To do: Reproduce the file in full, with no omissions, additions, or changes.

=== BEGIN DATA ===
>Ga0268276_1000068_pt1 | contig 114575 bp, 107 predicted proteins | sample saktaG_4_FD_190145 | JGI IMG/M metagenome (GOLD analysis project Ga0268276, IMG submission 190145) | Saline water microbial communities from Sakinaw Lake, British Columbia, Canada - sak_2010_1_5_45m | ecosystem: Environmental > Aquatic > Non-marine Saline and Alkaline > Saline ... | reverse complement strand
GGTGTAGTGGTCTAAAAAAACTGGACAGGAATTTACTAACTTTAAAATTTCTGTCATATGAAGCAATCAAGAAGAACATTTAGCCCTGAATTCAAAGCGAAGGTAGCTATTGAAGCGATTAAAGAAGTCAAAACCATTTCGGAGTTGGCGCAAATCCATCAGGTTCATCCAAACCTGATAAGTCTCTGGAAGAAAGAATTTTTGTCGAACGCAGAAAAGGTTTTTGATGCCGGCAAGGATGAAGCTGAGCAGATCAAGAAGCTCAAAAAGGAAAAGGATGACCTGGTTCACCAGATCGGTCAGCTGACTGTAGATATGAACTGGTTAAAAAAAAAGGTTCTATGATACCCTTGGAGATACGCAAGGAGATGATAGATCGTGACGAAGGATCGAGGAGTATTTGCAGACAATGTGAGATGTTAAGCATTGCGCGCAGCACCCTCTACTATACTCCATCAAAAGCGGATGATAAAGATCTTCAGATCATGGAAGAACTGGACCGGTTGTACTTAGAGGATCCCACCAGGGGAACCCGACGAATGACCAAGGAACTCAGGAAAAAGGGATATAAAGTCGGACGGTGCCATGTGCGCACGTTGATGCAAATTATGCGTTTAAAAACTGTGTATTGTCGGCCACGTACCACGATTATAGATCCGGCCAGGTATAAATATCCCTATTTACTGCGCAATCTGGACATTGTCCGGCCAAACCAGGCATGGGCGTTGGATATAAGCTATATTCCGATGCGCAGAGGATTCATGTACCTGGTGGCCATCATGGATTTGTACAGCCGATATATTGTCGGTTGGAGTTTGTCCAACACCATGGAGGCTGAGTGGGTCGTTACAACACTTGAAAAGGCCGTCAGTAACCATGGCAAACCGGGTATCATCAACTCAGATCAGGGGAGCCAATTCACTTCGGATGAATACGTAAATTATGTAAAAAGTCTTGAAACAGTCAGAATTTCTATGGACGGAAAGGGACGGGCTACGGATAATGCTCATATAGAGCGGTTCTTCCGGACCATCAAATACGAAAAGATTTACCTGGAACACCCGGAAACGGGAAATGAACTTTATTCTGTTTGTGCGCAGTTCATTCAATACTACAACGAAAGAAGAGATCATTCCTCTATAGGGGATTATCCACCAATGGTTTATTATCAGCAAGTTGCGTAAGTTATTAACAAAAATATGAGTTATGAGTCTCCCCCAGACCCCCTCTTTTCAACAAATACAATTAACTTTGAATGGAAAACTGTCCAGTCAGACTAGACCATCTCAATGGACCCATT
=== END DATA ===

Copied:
>Ga0268276_1000068_pt1 | contig 114575 bp, 107 predicted proteins | sample saktaG_4_FD_190145 | JGI IMG/M metagenome (GOLD analysis project Ga0268276, IMG submission 190145) | Saline water microbial communities from Sakinaw Lake, British Columbia, Canada - sak_2010_1_5_45m | ecosystem: Environmental > Aquatic > Non-marine Saline and Alkaline > Saline ... | reverse complement strand
GGTGTAGTGGTCTAAAAAAACTGGACAGGAATTTACTAACTTTAAAATTTCTGTCATATGAAGCAATCAAGAAGAACATTTAGCCCTGAATTCAAAGCGAAGGTAGCTATTGAAGCGATTAAAGAAGTCAAAACCATTTCGGAGTTGGCGCAAATCCATCAGGTTCATCCAAACCTGATAAGTCTCTGGAAGAAAGAATTTTTGTCGAACGCAGAAAAGGTTTTTGATGCCGGCAAGGATGAAGCTGAGCAGATCAAGAAGCTCAAAAAGGAAAAGGATGACCTGGTTCACCAGATCGGTCAGCTGACTGTAGATATGAACTGGTTAAAAAAAAAGGTTCTATGATACCCTTGGAGATACGCAAGGAGATGATAGATCGTGACGAAGGATCGAGGAGTATTTGCAGACAATGTGAGATGTTAAGCATTGCGCGCAGCACCCTCTACTATACTCCATCAAAAGCGGATGATAAAGATCTTCAGATCATGGAAGAACTGGACCGGTTGTACTTAGAGGATCCCACCAGGGGAACCCGACGAATGACCAAGGAACTCAGGAAAAAGGGATATAAAGTCGGACGGTGCCATGTGCGCACGTTGATGCAAATTATGCGTTTAAAAACTGTGTATTGTCGGCCACGTACCACGATTATAGATCCGGCCAGGTATAAATATCCCTATTTACTGCGCAATCTGGACATTGTCCGGCCAAACCAGGCATGGGCGTTGGATATAAGCTATATTCCGATGCGCAGAGGATTCATGTACCTGGTGGCCATCATGGATTTGTACAGCCGATATATTGTCGGTTGGAGTTTGTCCAACACCATGGAGGCTGAGTGGGTCGTTACAACACTTGAAAAGGCCGTCAGTAACCATGGCAAACCGGGTATCATCAACTCAGATCAGGGGAGCCAATTCACTTCGGATGAATACGTAAATTATGTAAAAAGTCTTGAAACAGTCAGAATTTCTATGGACGGAAAGGGACGGGCTACGGATAATGCTCATATAGAGCGGTTCTTCCGGACCATCAAATACGAAAAGATTTACCTGGAACACCCGGAAACGGGAAATGAACTTTATTCTGTTTGTGCGCAGTTCATTCAATACTACAACGAAAGAAGAGATCATTCCTCTATAGGGGATTATCCACCAATGGTTTATTATCAGCAAGTTGCGTAAGTTATTAACAAAAATATGAGTTATGAGTCTCCCCCAGACCCCCTCTTTTCAACAAATACAATTAACTTTGAATGGAAAACTGTCCAGTCAGACTAGACCATCTCAATGGACCCATT